func2 _                           = ...

Now, are func1 and func2 equivalent? That depends on whether isSquare checks to see if you've been passed a Rectangle with equal length sides.

If you compile with -fwarn-incomplete-patterns GHC will tell you about partial pattern matches in your functions as well, but if you forget to include a guard you're on your own. E.g., my version of direction will not compile if you don't include the EQ case, your version will fail at runtime if you leave out s == 0.

In the example of direction, the guard version will perform three comparisons on s. The default definition of Ord defines all of the comparators (<, <=, &c) in terms of compare, so in the worst case you'll have to call compare three times to figure out which guard matches. In the case version compare is called only once and its result gets reused, potentially saving a lot of time if the implementation of compare were costly.

And lastly, having a set style and preference leads to consistency, which is always a boon to readability. I did it, therefore I do it.

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  • \$\begingroup\$ Note: though the last filterByList function is more elegant, it is unfortunately slower than the ugly one. \$\endgroup\$ – zigazou Mar 4 '15 at 7:27
  • \$\begingroup\$ Do you have a benchmark for that? Because it seems to be the other way around. Here is a gist compiling both versions with -O2 -ddump-simpl, you can see the Core for the elegant version turns into a tidy little foldr. There's a little teeny benchmark in there too, the elegant version runs >5 times faster. \$\endgroup\$ – bisserlis Mar 4 '15 at 19:40
  • \$\begingroup\$ Here are my outputs pastebin.com/5yxFDHJD As you can see the cost centre of filterByList increases when using the cleaner version. \$\endgroup\$ – zigazou Mar 5 '15 at 8:04
  • \$\begingroup\$ Dunno what to tell you, I'm using GHC 7.6.3 so it must be a compiler regression. I don't really understand your profiling output either because both reports reference graham.opt (lines 4 and 29) so it looks like you ran the same test twice. \$\endgroup\$ – bisserlis Mar 5 '15 at 13:57
  • \$\begingroup\$ You can download my tests here ouep.eu/pic/83125.zip just run make prof in the directory to compile and run the profiling. Concerning the profilings both saying graham.opt, it's only because I hand modified the same file to test the two functions. I am interested to see if it's a GHC regression from 7.6.3 to 7.8.3. Thanks :-) \$\endgroup\$ – zigazou Mar 6 '15 at 6:01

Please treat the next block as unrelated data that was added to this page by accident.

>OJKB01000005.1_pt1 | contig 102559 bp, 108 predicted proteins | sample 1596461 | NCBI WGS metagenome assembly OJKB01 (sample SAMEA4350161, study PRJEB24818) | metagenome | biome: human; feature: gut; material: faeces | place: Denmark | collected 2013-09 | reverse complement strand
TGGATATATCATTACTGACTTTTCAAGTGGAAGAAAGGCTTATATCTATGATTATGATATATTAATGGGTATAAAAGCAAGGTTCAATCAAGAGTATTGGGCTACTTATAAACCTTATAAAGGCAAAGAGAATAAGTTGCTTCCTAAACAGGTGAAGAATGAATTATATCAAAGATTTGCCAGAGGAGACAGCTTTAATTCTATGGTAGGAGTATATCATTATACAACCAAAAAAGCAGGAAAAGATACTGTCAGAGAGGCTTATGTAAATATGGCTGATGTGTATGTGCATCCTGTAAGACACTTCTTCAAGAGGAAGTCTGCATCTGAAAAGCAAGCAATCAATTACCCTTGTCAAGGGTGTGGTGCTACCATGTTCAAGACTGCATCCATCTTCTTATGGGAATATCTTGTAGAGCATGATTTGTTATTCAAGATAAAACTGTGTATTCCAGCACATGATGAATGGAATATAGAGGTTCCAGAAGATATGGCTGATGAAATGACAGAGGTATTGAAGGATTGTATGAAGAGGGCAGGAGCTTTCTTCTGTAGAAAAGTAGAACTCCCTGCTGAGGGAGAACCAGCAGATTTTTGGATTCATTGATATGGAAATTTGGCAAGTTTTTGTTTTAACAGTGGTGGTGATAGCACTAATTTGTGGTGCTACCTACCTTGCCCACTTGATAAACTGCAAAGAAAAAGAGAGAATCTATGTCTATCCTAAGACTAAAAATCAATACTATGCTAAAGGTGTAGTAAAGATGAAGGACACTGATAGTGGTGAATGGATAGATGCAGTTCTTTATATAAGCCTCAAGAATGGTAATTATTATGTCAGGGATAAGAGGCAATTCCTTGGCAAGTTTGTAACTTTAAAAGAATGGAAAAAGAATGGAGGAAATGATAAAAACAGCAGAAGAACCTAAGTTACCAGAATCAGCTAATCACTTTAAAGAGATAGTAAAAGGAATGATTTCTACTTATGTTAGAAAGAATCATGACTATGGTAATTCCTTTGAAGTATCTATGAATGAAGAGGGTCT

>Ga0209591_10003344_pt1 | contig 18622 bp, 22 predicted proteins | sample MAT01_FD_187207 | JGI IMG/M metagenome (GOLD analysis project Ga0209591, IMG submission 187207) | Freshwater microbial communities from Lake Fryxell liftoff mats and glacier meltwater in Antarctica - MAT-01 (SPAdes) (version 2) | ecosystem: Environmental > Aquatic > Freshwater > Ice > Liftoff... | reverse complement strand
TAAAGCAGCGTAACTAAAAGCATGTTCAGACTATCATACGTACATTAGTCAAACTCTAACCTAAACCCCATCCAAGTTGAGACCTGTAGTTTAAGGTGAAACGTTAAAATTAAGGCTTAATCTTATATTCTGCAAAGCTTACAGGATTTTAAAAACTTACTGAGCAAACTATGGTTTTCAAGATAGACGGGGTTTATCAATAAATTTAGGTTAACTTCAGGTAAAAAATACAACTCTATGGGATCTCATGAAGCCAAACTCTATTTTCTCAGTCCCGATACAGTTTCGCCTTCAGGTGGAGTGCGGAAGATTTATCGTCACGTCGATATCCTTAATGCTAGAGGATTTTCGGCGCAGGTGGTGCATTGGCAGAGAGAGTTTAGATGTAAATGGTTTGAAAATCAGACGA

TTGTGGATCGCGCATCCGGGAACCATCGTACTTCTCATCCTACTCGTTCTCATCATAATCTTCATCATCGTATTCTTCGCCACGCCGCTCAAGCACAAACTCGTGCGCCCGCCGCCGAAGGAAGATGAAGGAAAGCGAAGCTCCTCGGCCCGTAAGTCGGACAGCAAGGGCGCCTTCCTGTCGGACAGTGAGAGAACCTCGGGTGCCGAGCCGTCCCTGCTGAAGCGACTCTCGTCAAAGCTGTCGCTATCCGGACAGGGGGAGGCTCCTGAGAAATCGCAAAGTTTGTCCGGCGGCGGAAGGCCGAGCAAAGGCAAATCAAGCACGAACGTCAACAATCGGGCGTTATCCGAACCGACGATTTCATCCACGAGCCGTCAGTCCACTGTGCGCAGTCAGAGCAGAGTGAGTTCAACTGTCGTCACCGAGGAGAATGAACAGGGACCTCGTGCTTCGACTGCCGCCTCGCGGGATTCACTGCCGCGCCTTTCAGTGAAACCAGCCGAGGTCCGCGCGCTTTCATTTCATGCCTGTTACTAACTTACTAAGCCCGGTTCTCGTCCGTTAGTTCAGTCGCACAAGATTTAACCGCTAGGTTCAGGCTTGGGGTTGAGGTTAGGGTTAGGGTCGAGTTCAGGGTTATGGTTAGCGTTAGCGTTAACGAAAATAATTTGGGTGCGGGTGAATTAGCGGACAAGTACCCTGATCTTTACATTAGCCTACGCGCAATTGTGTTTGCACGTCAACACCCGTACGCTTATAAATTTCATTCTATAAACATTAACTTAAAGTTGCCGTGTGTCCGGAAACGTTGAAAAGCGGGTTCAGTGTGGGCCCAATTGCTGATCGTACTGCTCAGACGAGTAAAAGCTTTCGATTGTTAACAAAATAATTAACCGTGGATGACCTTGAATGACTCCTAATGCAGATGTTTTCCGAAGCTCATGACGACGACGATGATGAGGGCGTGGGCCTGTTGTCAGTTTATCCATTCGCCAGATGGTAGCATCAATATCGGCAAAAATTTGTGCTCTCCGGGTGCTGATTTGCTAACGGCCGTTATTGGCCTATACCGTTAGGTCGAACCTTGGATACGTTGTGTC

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Here are some improvements you may apply.

You can combine pattern matching and records. It allows you to avoid unnecessary numerous calls to xcoord and ycoord. It also makes your code easier to read.

You can force strictness on xcoord and ycoord fields.

These two improvements help with performance.

You can also do the following:

  • simplify pattern matching py reordering the patterns (see filterByList)
  • drop lots of parenthesis since space has bigger precedence than operators
  • simplify comparePoints with keeping only one level of guards
  • use more standard library functions (see lowestYPoint)

Most of these were given to me by hlint ;-)

import Data.List
import Data.Function (on)
import Control.DeepSeq

data Point = Point {
    xcoord :: !Double,
    ycoord :: !Double
} deriving Show

data Direction = ToRight | Straight | ToLeft  deriving (Show, Eq)

distance :: Point -> Point -> Double
distance (Point xA yA) (Point xB yB) = sqrt ((xA - xB)^2 + (yA - yB)^2)

direction :: Point -> Point -> Point -> Direction
direction (Point xA yA) (Point xB yB) (Point xC yC)
    | s <  0    = ToRight
    | s == 0    = Straight
    | otherwise = ToLeft
    where
        s = (xC - xA) * (yA - yB) + (yC - yA) * (xB - xA)

directions_ :: [Point] -> [Direction]
directions_ (a:b:c:xs) = direction a b c : directions_ (b:c:xs)
directions_ _ = []

directions :: [Point] -> [Direction]
directions xs = ToLeft : ToLeft : directions_ xs

lowestYPoint :: [Point] -> Point
lowestYPoint = minimumBy (compare `on` ycoord)

cosineAB :: Point -> Point -> Double
cosineAB a@(Point xA _) b@(Point xB _) = (xB - xA) / distance a b

comparePoints :: Point -> Point -> Point -> Ordering
comparePoints x a@(Point xA yA) b@(Point xB yB)
    | cA > cB   = LT
    | cA < cB   = GT
    | xA < xB   = LT
    | xA > xB   = GT
    | yA < yB   = LT
    | yA > yB   = GT
    | otherwise = EQ
    where
        cA = cosineAB x a
        cB = cosineAB x b

sortByAngle :: Point -> [Point] -> [Point]
sortByAngle x = sortBy (comparePoints x)

grahamScanDirections :: [Direction] -> [Bool]
grahamScanDirections [] = []
grahamScanDirections [_] = [True]
grahamScanDirections (ToLeft:ToRight:xs) = False : grahamScanDirections (ToLeft:xs)
grahamScanDirections (ToLeft:ToLeft:xs)  = True  : grahamScanDirections (ToLeft:xs)
grahamScanDirections (ToLeft:Straight:xs) = False : grahamScanDirections (ToLeft:xs)
grahamScanDirections _ = error "Impossible scenario"

filterByList :: [Bool] -> [a] -> [a]
filterByList (True :xs) (y:ys) = y : filterByList xs ys
filterByList (False:xs) (_:ys) = filterByList xs ys
filterByList _ _               = []

grahamScan :: [Point] -> [Point]
grahamScan ps = filterByList bool_list ps1
    where ps1       = sortByAngle (lowestYPoint ps) ps
          bool_list = grahamScanDirections $ directions ps1

pss = replicate 1000000
                [ Point 1 0
                , Point 1 2
                , Point 0 3
                , Point 2 3
                , Point 2 2
                , Point 3 2
                , Point 2 1
                ]

instance NFData Point where
    rnf a = a `seq` () 

main = (map grahamScan pss) `deepseq` putStrLn "Done"